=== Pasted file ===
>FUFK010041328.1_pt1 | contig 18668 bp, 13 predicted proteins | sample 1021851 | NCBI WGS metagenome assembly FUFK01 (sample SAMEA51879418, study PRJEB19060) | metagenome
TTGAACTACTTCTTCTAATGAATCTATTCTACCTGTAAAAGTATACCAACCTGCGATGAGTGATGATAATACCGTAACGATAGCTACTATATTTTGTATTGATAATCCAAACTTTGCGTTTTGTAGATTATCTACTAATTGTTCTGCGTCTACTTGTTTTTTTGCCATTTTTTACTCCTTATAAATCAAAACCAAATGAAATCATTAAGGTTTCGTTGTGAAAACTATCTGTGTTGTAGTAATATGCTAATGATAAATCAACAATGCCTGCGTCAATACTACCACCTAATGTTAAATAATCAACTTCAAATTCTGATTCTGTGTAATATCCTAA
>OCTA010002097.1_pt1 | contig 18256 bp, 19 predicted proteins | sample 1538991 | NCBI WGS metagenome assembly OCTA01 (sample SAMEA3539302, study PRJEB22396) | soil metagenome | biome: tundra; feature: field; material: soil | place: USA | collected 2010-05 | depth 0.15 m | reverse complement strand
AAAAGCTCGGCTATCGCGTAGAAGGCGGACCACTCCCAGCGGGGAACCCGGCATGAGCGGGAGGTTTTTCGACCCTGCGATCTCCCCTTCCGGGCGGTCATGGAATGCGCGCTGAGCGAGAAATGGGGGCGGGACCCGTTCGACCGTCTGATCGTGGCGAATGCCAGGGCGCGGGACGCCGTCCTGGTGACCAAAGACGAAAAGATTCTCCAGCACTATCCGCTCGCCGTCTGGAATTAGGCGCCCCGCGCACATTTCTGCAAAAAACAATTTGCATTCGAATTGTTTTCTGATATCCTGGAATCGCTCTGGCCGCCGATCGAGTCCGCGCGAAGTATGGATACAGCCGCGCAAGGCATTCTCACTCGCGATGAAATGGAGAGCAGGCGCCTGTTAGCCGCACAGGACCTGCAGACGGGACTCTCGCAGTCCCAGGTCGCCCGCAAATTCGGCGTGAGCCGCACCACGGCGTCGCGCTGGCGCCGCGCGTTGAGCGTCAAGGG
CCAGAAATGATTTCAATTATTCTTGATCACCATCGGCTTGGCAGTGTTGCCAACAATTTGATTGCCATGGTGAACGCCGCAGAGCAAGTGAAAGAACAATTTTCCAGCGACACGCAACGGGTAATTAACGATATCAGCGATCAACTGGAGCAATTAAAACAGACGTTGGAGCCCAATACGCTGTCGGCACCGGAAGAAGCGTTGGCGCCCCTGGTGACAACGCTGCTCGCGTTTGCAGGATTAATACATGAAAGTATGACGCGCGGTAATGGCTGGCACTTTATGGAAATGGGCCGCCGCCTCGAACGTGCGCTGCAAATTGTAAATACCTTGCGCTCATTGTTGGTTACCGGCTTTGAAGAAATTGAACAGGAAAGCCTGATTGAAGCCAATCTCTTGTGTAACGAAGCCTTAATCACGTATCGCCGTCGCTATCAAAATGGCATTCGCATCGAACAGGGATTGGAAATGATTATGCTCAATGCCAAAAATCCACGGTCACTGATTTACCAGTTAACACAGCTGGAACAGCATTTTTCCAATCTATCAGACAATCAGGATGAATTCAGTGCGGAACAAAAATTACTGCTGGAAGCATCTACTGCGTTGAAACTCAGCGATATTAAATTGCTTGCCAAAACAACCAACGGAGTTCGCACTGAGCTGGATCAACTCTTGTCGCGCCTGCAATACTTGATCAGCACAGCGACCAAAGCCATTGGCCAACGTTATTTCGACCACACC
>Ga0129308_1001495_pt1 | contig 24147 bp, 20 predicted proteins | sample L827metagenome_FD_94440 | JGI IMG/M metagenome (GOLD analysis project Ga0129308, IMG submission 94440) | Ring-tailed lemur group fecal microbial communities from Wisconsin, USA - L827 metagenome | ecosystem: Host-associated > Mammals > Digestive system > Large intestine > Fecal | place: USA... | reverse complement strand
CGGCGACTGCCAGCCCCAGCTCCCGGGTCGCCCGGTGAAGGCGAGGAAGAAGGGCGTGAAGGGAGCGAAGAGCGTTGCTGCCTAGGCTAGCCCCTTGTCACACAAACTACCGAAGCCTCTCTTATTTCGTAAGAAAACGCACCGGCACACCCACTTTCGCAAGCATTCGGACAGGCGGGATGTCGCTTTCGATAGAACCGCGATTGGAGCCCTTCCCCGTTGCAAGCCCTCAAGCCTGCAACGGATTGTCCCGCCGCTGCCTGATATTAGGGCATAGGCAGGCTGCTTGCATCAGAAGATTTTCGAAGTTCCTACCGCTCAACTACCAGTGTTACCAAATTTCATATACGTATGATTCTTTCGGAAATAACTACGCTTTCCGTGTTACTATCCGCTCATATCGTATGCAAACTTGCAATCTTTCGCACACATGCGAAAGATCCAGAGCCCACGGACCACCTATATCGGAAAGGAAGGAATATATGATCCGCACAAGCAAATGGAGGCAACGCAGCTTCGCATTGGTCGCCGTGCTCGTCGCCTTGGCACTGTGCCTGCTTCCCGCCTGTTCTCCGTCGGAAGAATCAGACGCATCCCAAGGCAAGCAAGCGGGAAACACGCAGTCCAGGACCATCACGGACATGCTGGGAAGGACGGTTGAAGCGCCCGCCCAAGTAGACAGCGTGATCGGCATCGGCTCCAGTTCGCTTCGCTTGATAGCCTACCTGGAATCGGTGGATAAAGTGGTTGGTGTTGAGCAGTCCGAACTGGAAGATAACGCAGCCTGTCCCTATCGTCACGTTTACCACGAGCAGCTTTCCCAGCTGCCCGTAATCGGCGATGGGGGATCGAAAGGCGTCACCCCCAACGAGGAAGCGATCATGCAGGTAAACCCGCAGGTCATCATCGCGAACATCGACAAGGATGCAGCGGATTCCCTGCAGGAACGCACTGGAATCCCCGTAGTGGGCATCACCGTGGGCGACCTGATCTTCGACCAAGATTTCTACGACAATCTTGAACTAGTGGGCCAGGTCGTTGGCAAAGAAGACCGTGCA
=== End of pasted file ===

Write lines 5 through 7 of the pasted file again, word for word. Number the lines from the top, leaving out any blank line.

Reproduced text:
CCAGAAATGATTTCAATTATTCTTGATCACCATCGGCTTGGCAGTGTTGCCAACAATTTGATTGCCATGGTGAACGCCGCAGAGCAAGTGAAAGAACAATTTTCCAGCGACACGCAACGGGTAATTAACGATATCAGCGATCAACTGGAGCAATTAAAACAGACGTTGGAGCCCAATACGCTGTCGGCACCGGAAGAAGCGTTGGCGCCCCTGGTGACAACGCTGCTCGCGTTTGCAGGATTAATACATGAAAGTATGACGCGCGGTAATGGCTGGCACTTTATGGAAATGGGCCGCCGCCTCGAACGTGCGCTGCAAATTGTAAATACCTTGCGCTCATTGTTGGTTACCGGCTTTGAAGAAATTGAACAGGAAAGCCTGATTGAAGCCAATCTCTTGTGTAACGAAGCCTTAATCACGTATCGCCGTCGCTATCAAAATGGCATTCGCATCGAACAGGGATTGGAAATGATTATGCTCAATGCCAAAAATCCACGGTCACTGATTTACCAGTTAACACAGCTGGAACAGCATTTTTCCAATCTATCAGACAATCAGGATGAATTCAGTGCGGAACAAAAATTACTGCTGGAAGCATCTACTGCGTTGAAACTCAGCGATATTAAATTGCTTGCCAAAACAACCAACGGAGTTCGCACTGAGCTGGATCAACTCTTGTCGCGCCTGCAATACTTGATCAGCACAGCGACCAAAGCCATTGGCCAACGTTATTTCGACCACACC
>Ga0129308_1001495_pt1 | contig 24147 bp, 20 predicted proteins | sample L827metagenome_FD_94440 | JGI IMG/M metagenome (GOLD analysis project Ga0129308, IMG submission 94440) | Ring-tailed lemur group fecal microbial communities from Wisconsin, USA - L827 metagenome | ecosystem: Host-associated > Mammals > Digestive system > Large intestine > Fecal | place: USA... | reverse complement strand
CGGCGACTGCCAGCCCCAGCTCCCGGGTCGCCCGGTGAAGGCGAGGAAGAAGGGCGTGAAGGGAGCGAAGAGCGTTGCTGCCTAGGCTAGCCCCTTGTCACACAAACTACCGAAGCCTCTCTTATTTCGTAAGAAAACGCACCGGCACACCCACTTTCGCAAGCATTCGGACAGGCGGGATGTCGCTTTCGATAGAACCGCGATTGGAGCCCTTCCCCGTTGCAAGCCCTCAAGCCTGCAACGGATTGTCCCGCCGCTGCCTGATATTAGGGCATAGGCAGGCTGCTTGCATCAGAAGATTTTCGAAGTTCCTACCGCTCAACTACCAGTGTTACCAAATTTCATATACGTATGATTCTTTCGGAAATAACTACGCTTTCCGTGTTACTATCCGCTCATATCGTATGCAAACTTGCAATCTTTCGCACACATGCGAAAGATCCAGAGCCCACGGACCACCTATATCGGAAAGGAAGGAATATATGATCCGCACAAGCAAATGGAGGCAACGCAGCTTCGCATTGGTCGCCGTGCTCGTCGCCTTGGCACTGTGCCTGCTTCCCGCCTGTTCTCCGTCGGAAGAATCAGACGCATCCCAAGGCAAGCAAGCGGGAAACACGCAGTCCAGGACCATCACGGACATGCTGGGAAGGACGGTTGAAGCGCCCGCCCAAGTAGACAGCGTGATCGGCATCGGCTCCAGTTCGCTTCGCTTGATAGCCTACCTGGAATCGGTGGATAAAGTGGTTGGTGTTGAGCAGTCCGAACTGGAAGATAACGCAGCCTGTCCCTATCGTCACGTTTACCACGAGCAGCTTTCCCAGCTGCCCGTAATCGGCGATGGGGGATCGAAAGGCGTCACCCCCAACGAGGAAGCGATCATGCAGGTAAACCCGCAGGTCATCATCGCGAACATCGACAAGGATGCAGCGGATTCCCTGCAGGAACGCACTGGAATCCCCGTAGTGGGCATCACCGTGGGCGACCTGATCTTCGACCAAGATTTCTACGACAATCTTGAACTAGTGGGCCAGGTCGTTGGCAAAGAAGACCGTGCA